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The ESRB has done a great job in the past but unfortunately due to the ever-changing world of gaming it too needs to change. I wish I knew how to help, but I have no solutions to offer these guys. Great article.
 

Gunner 51

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Jun 21, 2009
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The ESRB needs to stay, probably now more than ever. The ESRB has been gracing boxes for years and it provides a vague description of what is in the game for any worried parents out there - and because of the longevity of the ESRB - the parents know what to look out for.

Getting rid of the ESRB will only serve to confuse the responsible parents.

However, if there is an alternative form of censorship is to be made. May I suggest an in-game censorship option?

Games like Duke Nukem had the ability to turn off blood and sexual images. With the power of modern consoles and computers - perhaps various levels of parental censorship can be set. Turning off sexual images while leaving the blood and gore to keep the gamer happy.

However, where my suggestion fails is that there are so many parents out there who are too lazy to do spend some time with their kids and actually take control of their children's lives in terms of what they can and cannot see. So I wouldn't expect the parent to spend 5-10 minutes setting censorship options.

Alas, when it comes to online gaming - the parents are once again too absent to listen what their little darlings are saying into their headsets.

I should end this post before I start ranting on about younger gamers. :)
 

beemoh

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Dec 8, 2007
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The ESRB, like all ratings systems, are simply outdated, unworkable and obsolete.

Such systems hark back to the days when cinema was new- when media was scarce, needed expensive equipment to be shown at all and international travel was a rare luxury for the super-rich. The idea that media could be controlled in such a fashion was at least feasable.

The second somebody invented VHS, however, it was all over.

Nowadays we have hundreds of television channels, plus video-on-demand, we're onto our third major physical home video format, we have both cheap video production equipment plus the free-for-all that is the internet and if push comes to shove in most of the western world you can get to a foreign country on pocket change. Suddenly, the idea that ratings boards have any real control over anything is laughable- get overly-restricitve on a title? It's off to peer-to-peer we go for the uncut version.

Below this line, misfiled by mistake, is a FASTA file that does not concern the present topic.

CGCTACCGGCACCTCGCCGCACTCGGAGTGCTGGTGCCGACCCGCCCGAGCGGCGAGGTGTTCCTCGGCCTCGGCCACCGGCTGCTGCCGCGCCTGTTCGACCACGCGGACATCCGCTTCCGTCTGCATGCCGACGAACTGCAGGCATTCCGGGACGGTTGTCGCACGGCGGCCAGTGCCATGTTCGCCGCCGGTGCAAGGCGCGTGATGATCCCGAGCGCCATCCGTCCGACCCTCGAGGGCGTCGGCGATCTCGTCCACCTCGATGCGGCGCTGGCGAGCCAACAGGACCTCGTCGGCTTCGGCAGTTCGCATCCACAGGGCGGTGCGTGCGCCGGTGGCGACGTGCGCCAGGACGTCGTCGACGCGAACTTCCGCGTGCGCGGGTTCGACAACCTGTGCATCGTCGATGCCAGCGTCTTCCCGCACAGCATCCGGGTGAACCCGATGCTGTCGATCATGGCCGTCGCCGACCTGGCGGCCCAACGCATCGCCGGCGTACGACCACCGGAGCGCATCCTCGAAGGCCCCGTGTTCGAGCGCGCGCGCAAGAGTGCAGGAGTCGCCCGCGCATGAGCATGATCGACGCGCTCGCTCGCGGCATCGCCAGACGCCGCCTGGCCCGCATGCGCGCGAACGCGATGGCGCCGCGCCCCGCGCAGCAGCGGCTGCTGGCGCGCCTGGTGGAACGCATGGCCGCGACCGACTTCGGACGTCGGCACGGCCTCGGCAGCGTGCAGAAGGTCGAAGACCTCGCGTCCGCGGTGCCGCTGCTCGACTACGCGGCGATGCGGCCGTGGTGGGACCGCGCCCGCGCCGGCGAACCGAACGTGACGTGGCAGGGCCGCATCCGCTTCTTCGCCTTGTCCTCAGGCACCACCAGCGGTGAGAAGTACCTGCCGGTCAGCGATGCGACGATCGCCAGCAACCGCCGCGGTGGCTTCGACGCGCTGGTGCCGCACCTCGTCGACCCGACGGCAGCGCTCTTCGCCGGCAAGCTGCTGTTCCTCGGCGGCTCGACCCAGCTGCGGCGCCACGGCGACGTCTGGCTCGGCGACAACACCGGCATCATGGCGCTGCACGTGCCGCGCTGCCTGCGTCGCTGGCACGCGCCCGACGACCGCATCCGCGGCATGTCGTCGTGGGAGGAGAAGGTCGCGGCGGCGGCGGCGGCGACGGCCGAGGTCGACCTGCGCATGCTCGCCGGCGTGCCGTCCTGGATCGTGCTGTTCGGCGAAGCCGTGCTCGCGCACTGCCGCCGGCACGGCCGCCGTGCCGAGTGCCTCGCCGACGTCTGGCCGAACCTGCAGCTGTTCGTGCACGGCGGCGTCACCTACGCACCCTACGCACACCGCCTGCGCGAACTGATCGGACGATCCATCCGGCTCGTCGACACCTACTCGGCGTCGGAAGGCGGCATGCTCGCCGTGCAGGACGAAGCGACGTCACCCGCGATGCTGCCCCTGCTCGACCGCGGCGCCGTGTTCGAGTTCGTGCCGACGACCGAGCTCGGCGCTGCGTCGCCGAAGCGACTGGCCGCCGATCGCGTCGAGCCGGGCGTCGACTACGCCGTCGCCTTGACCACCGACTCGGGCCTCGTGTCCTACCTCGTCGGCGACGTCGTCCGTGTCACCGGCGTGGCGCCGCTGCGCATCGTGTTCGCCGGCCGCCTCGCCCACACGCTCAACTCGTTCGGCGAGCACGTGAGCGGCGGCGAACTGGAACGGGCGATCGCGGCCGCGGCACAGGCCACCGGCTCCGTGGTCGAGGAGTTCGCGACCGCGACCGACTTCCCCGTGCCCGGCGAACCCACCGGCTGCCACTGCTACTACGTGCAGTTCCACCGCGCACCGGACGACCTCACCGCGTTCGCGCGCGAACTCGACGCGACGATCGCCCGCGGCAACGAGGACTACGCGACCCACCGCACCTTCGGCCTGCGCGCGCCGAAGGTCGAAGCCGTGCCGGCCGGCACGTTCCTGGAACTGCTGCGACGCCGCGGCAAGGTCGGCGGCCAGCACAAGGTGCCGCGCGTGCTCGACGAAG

Unworkability comes into the equation when you think about simply how much media that is to cover, as has been pointed out upthread- there's no way in hell the world's ratings boards can get enough manpower in to do it.

And that assumes that people are going to pay to have their stuff rated- independent developers simply can't afford to pay for the ratings, and amateur or hobbyist developers aren't going to- if I want to work in the games industry, I'm not throwing money away on a rating for the little work sample I threw together for my online portfolio. Even if I am, I'm going to go to my local ratings board (in my case, PEGI) and not every single one in every single country.

Finally, there's far better information on the content of games out there on the internet than the ESRB can ever hope to offer- it's easy to sneer at those Christian websites that rate media and immediately say nobody should watch Harry Potter because it promotes witchcraft, but that site will be ten times more relevant to a number of people than the ESRB will ever be, and that's before you get to the idea of pulling up footage from a games site that's covered the title (or even putting a bit of effort in and sourcing a demo) and making a decision for yourself.